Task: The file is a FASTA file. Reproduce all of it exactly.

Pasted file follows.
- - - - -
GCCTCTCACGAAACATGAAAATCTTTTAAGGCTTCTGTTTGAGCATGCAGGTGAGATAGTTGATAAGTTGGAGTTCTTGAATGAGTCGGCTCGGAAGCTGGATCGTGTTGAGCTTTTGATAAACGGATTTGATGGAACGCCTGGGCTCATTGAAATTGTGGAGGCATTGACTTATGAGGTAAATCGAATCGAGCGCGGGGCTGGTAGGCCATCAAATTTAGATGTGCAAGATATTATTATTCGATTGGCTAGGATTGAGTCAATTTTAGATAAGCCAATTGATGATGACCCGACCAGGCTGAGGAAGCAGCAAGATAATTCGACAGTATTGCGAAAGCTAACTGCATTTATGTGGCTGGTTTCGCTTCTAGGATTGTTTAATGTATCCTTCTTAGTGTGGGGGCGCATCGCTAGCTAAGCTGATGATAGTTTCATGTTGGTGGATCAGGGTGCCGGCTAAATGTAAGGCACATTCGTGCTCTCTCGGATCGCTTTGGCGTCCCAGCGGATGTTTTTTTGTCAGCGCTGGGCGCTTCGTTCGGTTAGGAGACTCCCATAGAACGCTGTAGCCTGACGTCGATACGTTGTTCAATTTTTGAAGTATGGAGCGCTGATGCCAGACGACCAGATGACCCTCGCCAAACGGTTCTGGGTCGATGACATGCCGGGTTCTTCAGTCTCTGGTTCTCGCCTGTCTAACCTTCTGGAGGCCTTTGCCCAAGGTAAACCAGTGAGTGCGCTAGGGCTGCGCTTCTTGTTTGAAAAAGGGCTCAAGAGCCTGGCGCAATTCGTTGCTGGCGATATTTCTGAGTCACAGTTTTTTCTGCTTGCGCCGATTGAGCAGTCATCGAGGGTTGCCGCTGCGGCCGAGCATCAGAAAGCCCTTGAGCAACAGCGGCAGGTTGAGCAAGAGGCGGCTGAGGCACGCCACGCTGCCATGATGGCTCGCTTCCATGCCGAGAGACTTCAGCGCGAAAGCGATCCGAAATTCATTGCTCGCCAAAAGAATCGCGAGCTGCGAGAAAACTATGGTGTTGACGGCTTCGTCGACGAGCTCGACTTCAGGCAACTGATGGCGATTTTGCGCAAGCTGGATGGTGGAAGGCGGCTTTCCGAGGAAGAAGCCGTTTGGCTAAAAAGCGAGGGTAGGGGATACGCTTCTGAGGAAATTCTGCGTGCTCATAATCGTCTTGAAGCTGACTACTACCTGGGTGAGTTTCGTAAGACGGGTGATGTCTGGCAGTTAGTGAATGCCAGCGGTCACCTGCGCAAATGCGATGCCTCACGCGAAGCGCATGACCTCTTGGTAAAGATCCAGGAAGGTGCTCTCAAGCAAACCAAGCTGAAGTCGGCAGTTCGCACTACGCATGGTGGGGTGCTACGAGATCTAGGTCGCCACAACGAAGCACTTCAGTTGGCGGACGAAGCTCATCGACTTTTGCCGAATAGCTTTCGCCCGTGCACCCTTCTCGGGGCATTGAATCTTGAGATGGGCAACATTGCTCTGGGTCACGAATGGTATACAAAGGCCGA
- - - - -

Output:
GCCTCTCACGAAACATGAAAATCTTTTAAGGCTTCTGTTTGAGCATGCAGGTGAGATAGTTGATAAGTTGGAGTTCTTGAATGAGTCGGCTCGGAAGCTGGATCGTGTTGAGCTTTTGATAAACGGATTTGATGGAACGCCTGGGCTCATTGAAATTGTGGAGGCATTGACTTATGAGGTAAATCGAATCGAGCGCGGGGCTGGTAGGCCATCAAATTTAGATGTGCAAGATATTATTATTCGATTGGCTAGGATTGAGTCAATTTTAGATAAGCCAATTGATGATGACCCGACCAGGCTGAGGAAGCAGCAAGATAATTCGACAGTATTGCGAAAGCTAACTGCATTTATGTGGCTGGTTTCGCTTCTAGGATTGTTTAATGTATCCTTCTTAGTGTGGGGGCGCATCGCTAGCTAAGCTGATGATAGTTTCATGTTGGTGGATCAGGGTGCCGGCTAAATGTAAGGCACATTCGTGCTCTCTCGGATCGCTTTGGCGTCCCAGCGGATGTTTTTTTGTCAGCGCTGGGCGCTTCGTTCGGTTAGGAGACTCCCATAGAACGCTGTAGCCTGACGTCGATACGTTGTTCAATTTTTGAAGTATGGAGCGCTGATGCCAGACGACCAGATGACCCTCGCCAAACGGTTCTGGGTCGATGACATGCCGGGTTCTTCAGTCTCTGGTTCTCGCCTGTCTAACCTTCTGGAGGCCTTTGCCCAAGGTAAACCAGTGAGTGCGCTAGGGCTGCGCTTCTTGTTTGAAAAAGGGCTCAAGAGCCTGGCGCAATTCGTTGCTGGCGATATTTCTGAGTCACAGTTTTTTCTGCTTGCGCCGATTGAGCAGTCATCGAGGGTTGCCGCTGCGGCCGAGCATCAGAAAGCCCTTGAGCAACAGCGGCAGGTTGAGCAAGAGGCGGCTGAGGCACGCCACGCTGCCATGATGGCTCGCTTCCATGCCGAGAGACTTCAGCGCGAAAGCGATCCGAAATTCATTGCTCGCCAAAAGAATCGCGAGCTGCGAGAAAACTATGGTGTTGACGGCTTCGTCGACGAGCTCGACTTCAGGCAACTGATGGCGATTTTGCGCAAGCTGGATGGTGGAAGGCGGCTTTCCGAGGAAGAAGCCGTTTGGCTAAAAAGCGAGGGTAGGGGATACGCTTCTGAGGAAATTCTGCGTGCTCATAATCGTCTTGAAGCTGACTACTACCTGGGTGAGTTTCGTAAGACGGGTGATGTCTGGCAGTTAGTGAATGCCAGCGGTCACCTGCGCAAATGCGATGCCTCACGCGAAGCGCATGACCTCTTGGTAAAGATCCAGGAAGGTGCTCTCAAGCAAACCAAGCTGAAGTCGGCAGTTCGCACTACGCATGGTGGGGTGCTACGAGATCTAGGTCGCCACAACGAAGCACTTCAGTTGGCGGACGAAGCTCATCGACTTTTGCCGAATAGCTTTCGCCCGTGCACCCTTCTCGGGGCATTGAATCTTGAGATGGGCAACATTGCTCTGGGTCACGAATGGTATACAAAGGCCGA